• External power source (ifrequired) through patch wornon skin• Power transmission throughinduction• Communication protocols(Bluetooth, Zigbee, RF,NFC)• Intravenous & oral deliveryunder research• Usually sub-dermal• Most still in development!
Sensory Implants• Usually Subcutaneous• Remote Monitoring• Mostly used as Bio-Feedback Devices• Research on for use as InterfacingDevices• Geo-tracking and other Locational uses• Limited Life Span
Memory Implants• Usually passive (no power requirement)• Identification• Authorization & Validation• Record Keeping• Re-writeable• Mainly RFID• Obamacare 2013 hoax
Organ Chips• Artificially Synthesized• Regulates bodily functions• Limited life span• Controlled release of enzymes• Programmable Machine• Targeted Delivery of medicine• Intravenous/Oral insertion
Sensory Devices• Useful for mapping brain function irregularities• Diagnostic tool for Brain Diseases such as Alzheimers,Dementia• Research tool for monitoring brain activity• Enzyme coated to cause reaction• Short life span
Memory Implants• Prosthetic chip that uses electrodes to enhance and expandmemory abilities.• Capable of storing neural signals, basically functioning asan electronic memory, allowing learning more and keepingit in the devices.• Allows for user to instantly know things• From the study of chemical interactions that allow short-term learning and memorization in rats• Tested successfully on rats and monkeysMemory Expansion
Memory Implants• Prosthetic chip that allows interfacing with devices• Also used to interpret neuronal inputs from one part of thebrain and effectively communicate those outputs to anotherbrain region• Enables thought based control• Enables paralyzed patient’s to move wheelchair• Utilizes bone conductive hearing devices for communication• Tested successfully on humansBrain-Machine Interface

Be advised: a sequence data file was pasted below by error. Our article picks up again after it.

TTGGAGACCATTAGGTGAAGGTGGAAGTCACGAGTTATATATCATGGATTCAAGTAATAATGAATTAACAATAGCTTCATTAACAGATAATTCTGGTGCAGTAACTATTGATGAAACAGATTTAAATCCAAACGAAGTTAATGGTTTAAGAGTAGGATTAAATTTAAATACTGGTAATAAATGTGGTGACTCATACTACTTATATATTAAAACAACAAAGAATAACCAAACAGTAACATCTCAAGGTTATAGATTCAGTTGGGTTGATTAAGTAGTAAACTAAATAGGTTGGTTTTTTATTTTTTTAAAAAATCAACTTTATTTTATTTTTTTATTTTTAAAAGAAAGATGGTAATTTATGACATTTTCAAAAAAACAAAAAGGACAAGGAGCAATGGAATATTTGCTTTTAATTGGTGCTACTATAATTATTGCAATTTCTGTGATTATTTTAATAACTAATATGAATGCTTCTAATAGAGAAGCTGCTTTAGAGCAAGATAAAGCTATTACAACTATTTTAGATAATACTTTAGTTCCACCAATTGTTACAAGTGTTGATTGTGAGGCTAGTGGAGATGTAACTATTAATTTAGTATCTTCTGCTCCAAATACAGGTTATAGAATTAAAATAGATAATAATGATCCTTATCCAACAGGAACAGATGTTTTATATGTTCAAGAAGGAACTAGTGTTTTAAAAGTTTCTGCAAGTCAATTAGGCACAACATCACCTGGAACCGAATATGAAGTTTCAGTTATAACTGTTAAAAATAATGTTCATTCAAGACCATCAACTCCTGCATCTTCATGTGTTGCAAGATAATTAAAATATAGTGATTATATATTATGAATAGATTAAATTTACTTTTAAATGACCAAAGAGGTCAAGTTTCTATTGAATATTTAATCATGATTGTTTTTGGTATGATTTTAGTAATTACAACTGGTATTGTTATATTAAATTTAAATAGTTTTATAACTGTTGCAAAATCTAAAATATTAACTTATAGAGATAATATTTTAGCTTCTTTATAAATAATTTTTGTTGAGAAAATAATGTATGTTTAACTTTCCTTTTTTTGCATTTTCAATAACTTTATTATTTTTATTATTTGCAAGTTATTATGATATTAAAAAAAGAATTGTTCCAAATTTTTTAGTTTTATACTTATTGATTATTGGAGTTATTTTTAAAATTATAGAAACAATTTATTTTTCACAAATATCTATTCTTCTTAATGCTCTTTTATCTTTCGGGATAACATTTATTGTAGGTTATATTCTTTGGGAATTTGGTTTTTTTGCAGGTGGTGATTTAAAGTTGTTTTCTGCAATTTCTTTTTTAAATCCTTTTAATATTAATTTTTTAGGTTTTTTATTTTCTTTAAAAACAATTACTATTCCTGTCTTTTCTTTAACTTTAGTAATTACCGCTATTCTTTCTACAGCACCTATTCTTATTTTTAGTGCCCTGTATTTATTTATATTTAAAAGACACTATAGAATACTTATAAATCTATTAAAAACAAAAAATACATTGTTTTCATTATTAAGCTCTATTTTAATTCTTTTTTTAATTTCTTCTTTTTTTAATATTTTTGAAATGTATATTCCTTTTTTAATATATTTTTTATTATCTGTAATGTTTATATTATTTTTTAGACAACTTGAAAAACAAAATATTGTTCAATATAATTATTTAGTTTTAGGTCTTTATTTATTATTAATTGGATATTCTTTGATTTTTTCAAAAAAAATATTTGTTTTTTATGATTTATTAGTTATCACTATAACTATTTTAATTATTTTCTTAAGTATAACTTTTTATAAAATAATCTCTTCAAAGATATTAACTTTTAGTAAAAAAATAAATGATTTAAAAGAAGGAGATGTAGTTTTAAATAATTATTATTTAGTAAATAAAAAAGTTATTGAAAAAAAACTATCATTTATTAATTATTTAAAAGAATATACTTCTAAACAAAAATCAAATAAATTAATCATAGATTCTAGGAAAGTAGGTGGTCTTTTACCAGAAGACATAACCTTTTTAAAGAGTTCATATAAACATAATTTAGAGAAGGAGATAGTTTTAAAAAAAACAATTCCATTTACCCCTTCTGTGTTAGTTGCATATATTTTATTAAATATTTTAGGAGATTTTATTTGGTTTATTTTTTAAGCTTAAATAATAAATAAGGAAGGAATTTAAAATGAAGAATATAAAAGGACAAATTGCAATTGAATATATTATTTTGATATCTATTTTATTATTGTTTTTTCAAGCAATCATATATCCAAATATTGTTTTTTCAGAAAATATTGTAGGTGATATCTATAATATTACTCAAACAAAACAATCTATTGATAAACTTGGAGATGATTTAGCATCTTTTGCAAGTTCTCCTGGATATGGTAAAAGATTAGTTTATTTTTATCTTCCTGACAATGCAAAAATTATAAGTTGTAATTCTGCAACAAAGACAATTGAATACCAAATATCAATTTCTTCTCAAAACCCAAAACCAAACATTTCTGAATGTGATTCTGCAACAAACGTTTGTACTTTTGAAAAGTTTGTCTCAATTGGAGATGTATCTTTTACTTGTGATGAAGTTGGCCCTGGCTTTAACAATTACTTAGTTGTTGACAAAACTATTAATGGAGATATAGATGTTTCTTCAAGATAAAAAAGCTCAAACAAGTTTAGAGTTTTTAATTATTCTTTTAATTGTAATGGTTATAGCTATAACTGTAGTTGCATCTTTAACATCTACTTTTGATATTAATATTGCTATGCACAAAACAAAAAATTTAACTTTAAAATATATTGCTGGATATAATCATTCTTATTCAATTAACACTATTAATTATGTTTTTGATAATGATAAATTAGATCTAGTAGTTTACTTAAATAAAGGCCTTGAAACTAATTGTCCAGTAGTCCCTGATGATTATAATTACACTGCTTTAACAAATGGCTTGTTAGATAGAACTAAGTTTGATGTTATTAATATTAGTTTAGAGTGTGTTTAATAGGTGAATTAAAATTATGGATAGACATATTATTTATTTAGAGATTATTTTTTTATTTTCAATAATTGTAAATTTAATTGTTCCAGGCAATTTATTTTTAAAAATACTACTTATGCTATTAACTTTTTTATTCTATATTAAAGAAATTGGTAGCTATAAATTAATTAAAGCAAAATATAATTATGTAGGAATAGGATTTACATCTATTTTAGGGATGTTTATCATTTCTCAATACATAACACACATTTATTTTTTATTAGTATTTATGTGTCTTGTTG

Sensory Implants• Referred to as Cognotechnology• Replacement/Augmentation of bodysenses• Usually used for sight (vision) andhearing (cochlear)• Research in progress on enhancingsenses
Regulatory Implants• Regulates and Corrects bodily function• Can be neural as well as body implant• Utilizes Hatpin Electrodes for neuralimplant• Used in conjunction with other devicesfor body implant• Pacemakers (Parkinsons, Cardiac)
• Intercommunicating network of implants• Sensor Devices• Communication Protocols (Bluetooth, Zigbee)• Power Supply• Seamless Connectivity with WAN• Inter-BAN Communication• Applications
Case Study 1: Bio Enhancement• Implantable version of devicessuch as Google Glass• Connected Devices (Connected tothe Internet)• Utilization of Bone ConductiveDevices• Targeted Information Retrieval• Device can be miniaturized towearable contact lenses
Case Study 2: Brain Machine Interface• Implanting Sensory Devices• Measurement of Brain Function tooperate machines• Also possible for body implantscontaining sensors such asaccelerometers, gyroscope• Less prospective (only utilized foraiding people with disabilities)• Devices such as Kinect (computervision) and Wii (Sensors) havemade this technology unpopular